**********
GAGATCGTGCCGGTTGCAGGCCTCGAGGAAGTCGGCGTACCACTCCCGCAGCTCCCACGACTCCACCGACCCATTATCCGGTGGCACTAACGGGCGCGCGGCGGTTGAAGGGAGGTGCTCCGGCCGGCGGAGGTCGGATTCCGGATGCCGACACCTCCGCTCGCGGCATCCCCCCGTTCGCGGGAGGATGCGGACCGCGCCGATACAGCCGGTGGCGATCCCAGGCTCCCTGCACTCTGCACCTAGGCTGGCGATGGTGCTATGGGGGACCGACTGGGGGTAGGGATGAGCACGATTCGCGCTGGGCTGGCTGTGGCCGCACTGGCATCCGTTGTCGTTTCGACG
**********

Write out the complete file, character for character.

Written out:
GAGATCGTGCCGGTTGCAGGCCTCGAGGAAGTCGGCGTACCACTCCCGCAGCTCCCACGACTCCACCGACCCATTATCCGGTGGCACTAACGGGCGCGCGGCGGTTGAAGGGAGGTGCTCCGGCCGGCGGAGGTCGGATTCCGGATGCCGACACCTCCGCTCGCGGCATCCCCCCGTTCGCGGGAGGATGCGGACCGCGCCGATACAGCCGGTGGCGATCCCAGGCTCCCTGCACTCTGCACCTAGGCTGGCGATGGTGCTATGGGGGACCGACTGGGGGTAGGGATGAGCACGATTCGCGCTGGGCTGGCTGTGGCCGCACTGGCATCCGTTGTCGTTTCGACG